Technical definition: Mining is the process of spending computation power to find valid blocks and thus create new Bitcoins. Technically speaking, mining is the calculation of a hash of the a block header, which includes among other things a reference to the previous block, a hash of a set of transactions and a nonce. If the hash value is found to be less than the current target (which is inversely proportional to the difficulty), a new block is formed and the miner gets 50 newly generated Bitcoins. If the hash is not less than the current target, a new nonce is tried, and a new hash is calculated. This is done millions of times per second by each miner.

Common question: Is mining used for some useful computation? The computations done when mining are internal to Bitcoin and not related to any other distributed computing projects. They serve the purpose of securing the Bitcoin network, which is useful.

1.4 Why would I want to mine for Bitcoins?

Good question! Here are some of my reasons:

For fun
Building Bitcoin mining rigs is fun, well, if you’re a geek. I have thoroughly enjoyed the entire process of building, configuring, testing, and occasionally fist fighting with these machines. Okay, but now the real reason…

If anyone tells you otherwise, the real reason why everyone wants to mine for bitcoins is because you can make money! Yes, that’s right… How you ask? Well, it’s very simple, currently there are millions of US Dollars, British Pounds, and Euros being traded for bitcoins everyday through online marketplaces! In these systems, users place buys and sells themselves on the exchange and the price is set by the market. The exchange usually acts as a mutual platform between the 2 parties holding people’s funds and performing the trade. The exchange may take a small percent or charge a fee on withdrawals/deposits as their cost.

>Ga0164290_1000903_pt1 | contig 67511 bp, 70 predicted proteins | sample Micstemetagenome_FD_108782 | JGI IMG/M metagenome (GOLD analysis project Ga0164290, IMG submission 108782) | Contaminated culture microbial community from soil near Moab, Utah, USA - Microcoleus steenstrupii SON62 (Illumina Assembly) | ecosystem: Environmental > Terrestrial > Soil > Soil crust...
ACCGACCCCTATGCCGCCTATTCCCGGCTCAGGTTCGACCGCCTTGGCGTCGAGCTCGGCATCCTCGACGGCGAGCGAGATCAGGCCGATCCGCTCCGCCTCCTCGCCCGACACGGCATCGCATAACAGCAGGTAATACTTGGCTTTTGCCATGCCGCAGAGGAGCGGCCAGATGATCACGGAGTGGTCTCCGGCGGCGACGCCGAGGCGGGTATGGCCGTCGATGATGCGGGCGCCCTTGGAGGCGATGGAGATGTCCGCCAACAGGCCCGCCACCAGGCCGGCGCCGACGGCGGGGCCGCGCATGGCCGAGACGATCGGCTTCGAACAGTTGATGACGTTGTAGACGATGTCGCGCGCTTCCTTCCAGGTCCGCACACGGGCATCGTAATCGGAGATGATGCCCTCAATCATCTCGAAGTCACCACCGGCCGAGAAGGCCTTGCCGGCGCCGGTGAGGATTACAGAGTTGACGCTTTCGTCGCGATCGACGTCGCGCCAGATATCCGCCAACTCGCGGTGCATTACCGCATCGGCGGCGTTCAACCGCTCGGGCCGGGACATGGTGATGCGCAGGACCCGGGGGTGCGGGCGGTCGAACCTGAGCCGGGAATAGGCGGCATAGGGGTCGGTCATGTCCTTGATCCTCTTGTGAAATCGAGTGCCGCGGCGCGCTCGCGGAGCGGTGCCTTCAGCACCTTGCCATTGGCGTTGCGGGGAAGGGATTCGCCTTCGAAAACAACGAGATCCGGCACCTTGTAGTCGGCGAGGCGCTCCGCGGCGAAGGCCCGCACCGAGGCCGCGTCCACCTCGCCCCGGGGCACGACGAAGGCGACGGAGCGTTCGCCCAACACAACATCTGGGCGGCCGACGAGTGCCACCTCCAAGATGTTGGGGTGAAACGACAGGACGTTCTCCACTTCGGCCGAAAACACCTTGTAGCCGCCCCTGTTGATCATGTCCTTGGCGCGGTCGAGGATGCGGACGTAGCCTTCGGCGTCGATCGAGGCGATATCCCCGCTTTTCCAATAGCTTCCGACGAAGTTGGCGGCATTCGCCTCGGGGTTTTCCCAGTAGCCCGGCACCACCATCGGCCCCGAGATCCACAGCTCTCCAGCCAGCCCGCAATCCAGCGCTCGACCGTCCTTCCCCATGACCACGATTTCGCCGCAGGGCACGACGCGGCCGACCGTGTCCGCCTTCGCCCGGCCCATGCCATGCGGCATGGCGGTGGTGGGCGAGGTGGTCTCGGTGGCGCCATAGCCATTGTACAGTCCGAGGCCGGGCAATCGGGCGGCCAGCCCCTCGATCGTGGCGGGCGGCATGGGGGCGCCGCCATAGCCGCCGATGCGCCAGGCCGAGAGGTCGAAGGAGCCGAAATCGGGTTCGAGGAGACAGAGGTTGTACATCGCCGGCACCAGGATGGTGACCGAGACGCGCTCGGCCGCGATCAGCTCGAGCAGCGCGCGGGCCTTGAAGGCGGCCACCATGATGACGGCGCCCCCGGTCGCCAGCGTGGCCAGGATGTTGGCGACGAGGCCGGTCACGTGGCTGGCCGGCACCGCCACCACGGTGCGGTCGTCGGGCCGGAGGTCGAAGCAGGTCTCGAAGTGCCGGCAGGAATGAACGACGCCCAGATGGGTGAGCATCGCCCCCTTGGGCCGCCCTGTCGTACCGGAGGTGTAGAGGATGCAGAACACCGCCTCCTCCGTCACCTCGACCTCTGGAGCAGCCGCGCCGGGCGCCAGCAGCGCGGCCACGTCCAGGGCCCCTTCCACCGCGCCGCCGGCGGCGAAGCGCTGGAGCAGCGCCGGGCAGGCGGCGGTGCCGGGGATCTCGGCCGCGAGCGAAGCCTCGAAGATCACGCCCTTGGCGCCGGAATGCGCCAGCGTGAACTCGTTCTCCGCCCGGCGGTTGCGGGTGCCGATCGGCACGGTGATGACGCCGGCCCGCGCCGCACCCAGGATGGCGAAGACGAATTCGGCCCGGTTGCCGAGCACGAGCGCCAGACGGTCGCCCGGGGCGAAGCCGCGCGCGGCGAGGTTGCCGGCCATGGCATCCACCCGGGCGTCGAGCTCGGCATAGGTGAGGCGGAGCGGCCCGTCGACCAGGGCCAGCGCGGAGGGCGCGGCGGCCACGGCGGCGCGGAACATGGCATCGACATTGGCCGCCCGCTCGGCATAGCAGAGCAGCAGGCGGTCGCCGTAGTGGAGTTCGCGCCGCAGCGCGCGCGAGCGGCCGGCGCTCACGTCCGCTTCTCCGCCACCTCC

Not only that, there are plenty of online stores that accept bitcoin as currency. You can buy things like electronics, books, music, games, clothing, and more!

Without going into too much detail, you can get all the nitty gritty right here:

1.3What is a Bitcoin Mining Rig?

A mining rig is a computer system used for mining Bitcoins. The rig might be a dedicated miner where it was procured, built and operated specifically for mining or it could otherwise be a computer that fills other needs, such as performing as a gaming system, and is used to mine only on a part-time basis.

You should read this wiki page for more detailed information, and example Bitcoin mining rig configurations:

1.4What is CPU Mining?

CPU mining is the process of using a CPU for Bitcoin computations. CPU mining has become less common since GPU mining has been found to be up to 800+ times faster.

The CPU, or central processing unit is usually a removable component that plugs into the computer’s main circuit board, or motherboard and sits underneath a large, metallic heat sink which usually has a fan, a few are cooled by water.

A CPU is designed primarily to be an executive and make decisions, as directed by the software. For example, if you type a document and save it, it is the CPU’s job to turn your document into the appropriate file type and direct the hard disk to write it as a file. CPU’s can also do all kinds of math, as inside every CPU is one or more “Arithmetic/Logic Units” (ALU’s). CPU’s are also highly capable of following instructions of the “if this, do that, otherwise do something else”. A large bulk of the structures inside a CPU are concerned with making sure that the CPU is ready to deal with having to switch to a different task on a moment’s notice when needed.